19 week: Russian River, Azov Sea, Caspian Sea; Coaster shipments
The freight market in the Azov region still was “knocked out” on the 19th week. Since the volume of the export quota was fulfilled, no new contracts could be concluded. Almost all attempts to find alternative solutions and get permission to export were unsuccessful, and the week passed in the doldrums. The situation was slightly brightened up for Owners by the news that some Exporters refused part of the declared volume, and about 80,000 tons of cargo allowed for export has appeared on the market. This volume has been completely fixed almost immediately. According to market insiders, it was done by some major player. Many Owners are sure that such situations with the rejection of previously declared volume will occur more often near the end of June, so the market may still be in demand for tonnage in the current grain season. Meanwhile, rates from the Azov Sea ports have fallen to the lowest annual values.
In addition to the fulfilled quota, the market is also negatively affected by the seasonal factor. The low activity in the first half of May is always associated with holidays in Russia; and in the second half of May, Islamic holidays begin. Since the tonnage supply on the market seriously exceeds the demand for it so far, the situation with the holidays did not significantly affect the freight rates and the fleet positioning. Owners are more concerned with the issues of instantaneous loading of their vessels and do not make strategic plans for several weeks ahead.
Non-grain and niche cargoes remained workable on the market. Increased activity, for example, is shown by shippers of sawn wood. However, despite the low freight rates and flexibility of Owners, it is not always possible for the parties to confirm the deal. Due to the unstable situation in the recipient countries and difficulties with financing and obtaining of loans, market participants who do not have their own working assets cannot find financing to enter into new contracts with producers.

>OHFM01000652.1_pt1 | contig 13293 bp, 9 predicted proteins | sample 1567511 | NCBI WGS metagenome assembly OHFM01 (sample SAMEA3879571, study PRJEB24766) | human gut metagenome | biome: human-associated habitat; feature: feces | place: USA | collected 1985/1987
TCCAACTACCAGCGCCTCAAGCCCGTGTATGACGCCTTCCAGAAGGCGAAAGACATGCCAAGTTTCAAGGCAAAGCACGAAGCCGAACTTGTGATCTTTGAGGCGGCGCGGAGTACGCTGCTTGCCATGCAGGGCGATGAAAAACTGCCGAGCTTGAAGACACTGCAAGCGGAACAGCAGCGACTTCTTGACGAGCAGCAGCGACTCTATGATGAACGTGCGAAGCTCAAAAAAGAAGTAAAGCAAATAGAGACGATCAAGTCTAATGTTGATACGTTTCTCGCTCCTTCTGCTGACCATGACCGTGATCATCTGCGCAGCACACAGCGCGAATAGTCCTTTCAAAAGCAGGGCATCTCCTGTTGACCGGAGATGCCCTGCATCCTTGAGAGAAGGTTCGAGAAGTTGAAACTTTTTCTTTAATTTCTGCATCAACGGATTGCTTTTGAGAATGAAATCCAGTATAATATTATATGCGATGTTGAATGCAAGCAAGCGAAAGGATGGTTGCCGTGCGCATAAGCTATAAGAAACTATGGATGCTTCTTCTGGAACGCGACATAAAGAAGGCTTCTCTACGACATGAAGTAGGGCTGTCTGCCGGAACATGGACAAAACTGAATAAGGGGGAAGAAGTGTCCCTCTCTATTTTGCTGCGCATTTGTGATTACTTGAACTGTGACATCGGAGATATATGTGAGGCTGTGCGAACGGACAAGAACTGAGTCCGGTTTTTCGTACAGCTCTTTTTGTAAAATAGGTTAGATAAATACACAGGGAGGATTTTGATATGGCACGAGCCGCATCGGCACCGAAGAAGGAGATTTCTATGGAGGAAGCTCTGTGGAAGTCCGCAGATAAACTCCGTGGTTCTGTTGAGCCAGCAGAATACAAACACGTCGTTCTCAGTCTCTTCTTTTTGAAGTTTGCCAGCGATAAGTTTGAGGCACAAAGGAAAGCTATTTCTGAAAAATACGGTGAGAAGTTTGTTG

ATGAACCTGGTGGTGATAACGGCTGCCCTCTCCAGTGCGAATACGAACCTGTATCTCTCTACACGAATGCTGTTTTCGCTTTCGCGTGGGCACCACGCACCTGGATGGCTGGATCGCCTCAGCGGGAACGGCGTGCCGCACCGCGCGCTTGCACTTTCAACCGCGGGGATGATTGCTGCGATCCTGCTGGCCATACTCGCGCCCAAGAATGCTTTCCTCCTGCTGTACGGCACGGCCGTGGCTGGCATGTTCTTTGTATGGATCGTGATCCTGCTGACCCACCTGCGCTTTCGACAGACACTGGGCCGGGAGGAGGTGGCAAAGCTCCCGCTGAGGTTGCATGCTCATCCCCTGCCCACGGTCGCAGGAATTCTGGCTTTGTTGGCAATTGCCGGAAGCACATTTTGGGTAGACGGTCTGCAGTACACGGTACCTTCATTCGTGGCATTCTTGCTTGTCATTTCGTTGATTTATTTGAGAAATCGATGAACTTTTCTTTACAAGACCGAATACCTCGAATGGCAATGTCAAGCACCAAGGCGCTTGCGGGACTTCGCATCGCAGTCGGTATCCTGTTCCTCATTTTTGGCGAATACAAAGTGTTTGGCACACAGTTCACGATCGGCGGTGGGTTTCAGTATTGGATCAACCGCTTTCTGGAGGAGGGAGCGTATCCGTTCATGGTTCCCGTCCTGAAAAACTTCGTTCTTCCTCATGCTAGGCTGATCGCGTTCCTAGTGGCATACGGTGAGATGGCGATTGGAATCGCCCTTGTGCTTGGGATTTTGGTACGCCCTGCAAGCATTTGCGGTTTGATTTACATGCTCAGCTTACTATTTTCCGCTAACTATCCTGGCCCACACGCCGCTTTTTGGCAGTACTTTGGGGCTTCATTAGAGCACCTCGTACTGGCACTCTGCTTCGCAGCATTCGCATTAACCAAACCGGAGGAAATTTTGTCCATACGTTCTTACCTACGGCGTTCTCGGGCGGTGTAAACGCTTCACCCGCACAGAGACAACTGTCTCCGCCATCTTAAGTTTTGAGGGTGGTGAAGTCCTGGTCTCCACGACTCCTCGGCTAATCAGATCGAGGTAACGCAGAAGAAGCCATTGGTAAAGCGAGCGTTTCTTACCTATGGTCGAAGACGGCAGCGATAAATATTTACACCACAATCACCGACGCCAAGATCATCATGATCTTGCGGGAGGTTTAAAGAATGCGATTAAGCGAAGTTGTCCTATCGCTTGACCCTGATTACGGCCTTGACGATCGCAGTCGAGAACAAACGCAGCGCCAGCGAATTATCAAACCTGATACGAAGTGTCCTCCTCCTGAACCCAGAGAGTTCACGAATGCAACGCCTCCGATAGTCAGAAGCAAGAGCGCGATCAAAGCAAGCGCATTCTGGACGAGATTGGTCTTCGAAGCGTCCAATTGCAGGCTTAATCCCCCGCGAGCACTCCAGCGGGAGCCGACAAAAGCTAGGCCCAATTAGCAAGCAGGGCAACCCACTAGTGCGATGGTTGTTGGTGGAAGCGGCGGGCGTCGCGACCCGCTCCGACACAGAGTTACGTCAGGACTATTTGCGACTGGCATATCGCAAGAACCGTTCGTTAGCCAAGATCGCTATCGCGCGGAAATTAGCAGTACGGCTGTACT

Experts of the grain market note that spring frosts and insufficient amount of precipitations in the southern regions of Russia may seriously affect the yield of winter crops. The forecast for the new crop has already been lowered by analysts by 5 million tons, to 123 million. According to producers, there is not enough moisture at the local level, and the summer is expected to be hot, which also does not add any optimism in regards to the yield of the upcoming season. However, there are no problems with precipitations in the Central and Northern regions of Russia, so there may be expected an increase in grain supplies from these regions; this may support freight from the river and the Azov ports. Nevertheless, experts are betting that the freight market will be very slow to recover from the current crisis so far, and rates will reach profitability only by the end of the summer.
The introduction of restrictions on grain exports from Russia has had a negative impact on the European wheat market. Shipments from Ukraine, Romania and Bulgaria have come to a standstill, as far as no agreement has yet been reached on the price. The domestic market in Romania offers producers a price significantly higher than the export price. Amid the drought and forecasts of a low harvest, low volumes of grain exports are expected from this country. In Ukraine, also due to the large price difference between exports and the domestic market in favor of the latter, goods such as bran and meal are mainly shipped, and wheat shipments are discussed mainly for July dates.
The Russian grain quota has hit hard not only the country’s coaster market, but also the Black and Mediterranean seas freight. A large number of open river-sea type vessels are trying to find work in an unusual for them region betting on dumping, and thereby reduce the market. The beneficiaries of this situation are Charterers of transit cargo. Transshipment on the Kavkaz roads almost completely stopped upon fulfillment of the quota. There were a lot of Russian-flagged vessels on the market, and competition for transit cargo increased sharply. Rates began to decline both for general cargo towards the Caspian Sea and for fertilizers and sulfur in the backhaul direction. At the same time, there is still a large deficit of the cargo offer from the river, which negatively affects the market. Some Owners are so desperate that they are ready to go in ballast from the Azov and Black seas to the Mediterranean Sea for the purpose of taking general cargo in transit to the Caspian Sea.
In the Caspian region itself, the freight market continues to fall due to the lack of grain cargo owning to fulfillment of quota. Caspian Owners are ready to take any backhaul cargo from Iranian ports to Makhachkala, Astrakhan and even to river ports to reduce their losses.